CBS News 48 Hours

Brian Eftenoff

Reasonable Doubt
March 28, 2002

When beautiful young mother Judi Eftenoff died of a cocaine overdose in her Phoenix house, it seemed like a terrible tragedy. Then police arrested her husband, Brian, and charged him with murder. After a five-week trial, a jury reaches a verdict - but that's only the beginning of the story. Was her death an accident, or a murder? Erin Moriarty investigates.
Brian Eftenhoff
Brian Eftenoff
Eftenhoffs Wedding
Judi & Brian's Wedding
Judi Eftenhoff
Judi Eftenoff

Around 5:15 am, on a September morning in 1999, Brian Eftenoff says he arrived home after a long night out with his best friend, and discovered his wife on the bathroom floor of their Phoenix home. He called 911, but she was dead.

With the Eftenoff’s two children, 5-year-old Rikki and 3-year-old Nicholas, safely with the neighbors, police set about trying to figure out how this young mother died.

Because of the bruises on Judi’s body, police initially suspected an assault. But there were no signs of a break-in, and there were no obvious injuries to cause death.

Brian, 42, the owner of an auto parts business, was taken to the Phoenix police station for questioning and interviewed by Detective Joe Petrocino. Judi’s death came as a shock to her friends, and to her parents back in North Dakota.

Although Brian Eftenoff was the last person to see Judi, he had an air-tight alibi: a surveillance tape from the casino where he had been gambling that night with a friend. Brian says that Judi was fine when he left her that night. He told police his wife was putting the kids to bed, and acting normally when he said goodbye.

Toxicology tests showed that Judi, 30, had died of a stroke caused by cocaine intoxication. Tamara Coalwell, Judi’s best friend, admits Judi started using drugs after she got married. She says that Brian was the one who introduced her to cocaine.

But while the existence of cocaine in Judi’s system certainly explained her mysterious death, it still didn’t answer all of the medical examiner’s questions: How did Judi Eftenoff sustain those minor scrapes and bruises on her face and head?

Judi had met Brian when she was 23. Brian was a handsome, fast-talking charmer. “I was the gas pedal, she was the brakes, we used to always say that. I was the gas pedal, she was the brakes,” Brian says.

After she and Brian married and had children, Judi continued to work in sales at Neiman Marcus. None of Judi’s family or friends had ever liked Brian, and when they heard she had suddenly died, they suspected that he had something to do with it.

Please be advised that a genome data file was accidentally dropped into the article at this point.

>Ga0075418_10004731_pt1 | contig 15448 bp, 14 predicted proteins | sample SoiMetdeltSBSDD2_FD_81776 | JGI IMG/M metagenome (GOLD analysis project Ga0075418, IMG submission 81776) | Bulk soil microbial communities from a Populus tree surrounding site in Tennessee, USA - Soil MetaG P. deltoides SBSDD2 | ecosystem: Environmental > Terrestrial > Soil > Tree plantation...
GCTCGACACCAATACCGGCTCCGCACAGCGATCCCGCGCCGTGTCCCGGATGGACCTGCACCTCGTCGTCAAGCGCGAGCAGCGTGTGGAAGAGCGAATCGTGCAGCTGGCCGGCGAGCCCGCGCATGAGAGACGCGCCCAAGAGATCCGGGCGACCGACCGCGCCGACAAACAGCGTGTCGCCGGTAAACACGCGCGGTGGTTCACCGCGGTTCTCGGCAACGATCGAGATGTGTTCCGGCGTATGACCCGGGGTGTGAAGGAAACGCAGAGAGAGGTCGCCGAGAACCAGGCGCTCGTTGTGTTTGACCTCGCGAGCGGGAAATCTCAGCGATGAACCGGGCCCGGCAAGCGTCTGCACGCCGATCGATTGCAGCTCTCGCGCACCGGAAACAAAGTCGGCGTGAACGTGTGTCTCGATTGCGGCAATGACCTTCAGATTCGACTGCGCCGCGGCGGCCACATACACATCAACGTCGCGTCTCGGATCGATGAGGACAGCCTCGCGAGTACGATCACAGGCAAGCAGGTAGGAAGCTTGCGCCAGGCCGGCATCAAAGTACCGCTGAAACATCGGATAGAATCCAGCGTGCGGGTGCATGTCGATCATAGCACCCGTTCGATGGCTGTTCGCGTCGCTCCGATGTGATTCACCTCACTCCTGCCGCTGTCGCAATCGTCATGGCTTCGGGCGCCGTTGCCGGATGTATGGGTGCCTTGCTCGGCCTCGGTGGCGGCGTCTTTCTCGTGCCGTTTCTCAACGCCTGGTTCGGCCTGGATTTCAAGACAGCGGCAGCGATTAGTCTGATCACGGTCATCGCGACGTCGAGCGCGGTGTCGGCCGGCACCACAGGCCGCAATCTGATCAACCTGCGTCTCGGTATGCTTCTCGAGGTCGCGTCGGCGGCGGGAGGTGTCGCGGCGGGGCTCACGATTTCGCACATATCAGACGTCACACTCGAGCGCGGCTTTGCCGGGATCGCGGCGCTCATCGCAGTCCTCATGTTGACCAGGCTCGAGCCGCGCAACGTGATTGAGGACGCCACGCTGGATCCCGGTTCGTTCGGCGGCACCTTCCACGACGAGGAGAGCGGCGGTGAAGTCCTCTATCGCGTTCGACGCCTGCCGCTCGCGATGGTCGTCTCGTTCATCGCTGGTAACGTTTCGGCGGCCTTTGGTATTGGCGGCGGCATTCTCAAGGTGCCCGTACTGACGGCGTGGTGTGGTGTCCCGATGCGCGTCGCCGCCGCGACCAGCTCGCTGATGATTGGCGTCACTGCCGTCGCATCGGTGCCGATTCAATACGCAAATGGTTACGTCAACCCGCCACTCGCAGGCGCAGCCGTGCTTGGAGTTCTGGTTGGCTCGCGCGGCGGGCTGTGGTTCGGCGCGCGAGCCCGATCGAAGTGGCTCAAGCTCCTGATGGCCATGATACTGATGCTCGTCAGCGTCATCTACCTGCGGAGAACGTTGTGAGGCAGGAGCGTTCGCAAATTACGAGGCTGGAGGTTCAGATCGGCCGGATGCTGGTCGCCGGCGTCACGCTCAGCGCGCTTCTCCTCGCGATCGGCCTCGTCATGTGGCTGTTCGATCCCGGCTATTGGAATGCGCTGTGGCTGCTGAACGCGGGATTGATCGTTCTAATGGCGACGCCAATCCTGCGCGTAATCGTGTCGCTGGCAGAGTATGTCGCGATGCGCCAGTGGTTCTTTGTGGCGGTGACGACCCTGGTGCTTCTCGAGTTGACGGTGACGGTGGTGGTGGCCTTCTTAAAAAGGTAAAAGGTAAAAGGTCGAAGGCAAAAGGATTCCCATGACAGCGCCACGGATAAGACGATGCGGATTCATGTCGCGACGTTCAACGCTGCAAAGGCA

There was a problem with their theory. Despite Judi’s cuts and bruises, the county medical examiner wasn’t at all convinced she was murdered, that it might have been an accidental overdose, so he listed her death as "undecided." But Detective Joe Petrosino was not only sure Judi had been murdered - he also thought he knew who killed her: Brian.

At first, it was just the injuries that made the detective suspect Brian. But, over time, Petrosino became convinced, in large part because of Brian himself.

When asked whether he ever fought with his wife, he told Detective Petrosino: “Of course. I have total respect for women, but if you’re going to act like a guy, you get treated like a guy. You hit me with something, throw something at me, smack me in the face, good chance you’re probably going to get smacked back.”

Petrosino started to gather stories that Brian had beaten Judi in the past. He discovered that Rikki Eftenoff, Judi and Brian’s daughter, told social workers that she had seen their parents fighting. In a series of interviews with counselors, Rikki, who was five when her mother died, gave disturbing -- but also conflicting -- stories of domestic abuse.

But Petrosino still couldn’t figure out how Brian could’ve killed Judi that night, so he was far from being able to charge Brian with murder.

Then Brian told Petrosino that there was only one way his wife could have as much cocaine in her system as she did. “To me, then someone was, you know, like, forcing her to do it or something,” Brian told Petrosino. “You know what I’m saying?”

With that, Detective Petrosino came up with his theory of how Brian killed his wife: “I think he beat her up. He hurt her. He knows he hurt her. She’s going to call the cops this time. And he needs an alibi, 'cause he doesn’t want to go to jail. And if he puts a little cocaine in her, and pours it down her and you know, anybody comes and looks at her, she’s going to have to be high on coke.”

Eight months after Judi’s death, prosecutor Kurt Altman and Detective Petrosino went before a grand jury and Brian Eftenoff was arrested for murder. His two children went to live with Brian’s sister.

The Murder Trial

At the trial, Altman argued that Eftenoff forced his wife to swallow cocaine to cover up injuries he had given her during a domestic argument. His key witness was toxicologist Dr. Randall Baselt, who says his calculations show Judi had taken as much as a gram of cocaine an hour or two before her death - too much cocaine he says, and taken too quickly, for Judi to have taken it on her own.

But his calculations are disputed by other expert witnesses. Even a witness from the county’s own medical examiner’s office says the amount of cocaine may have been smaller.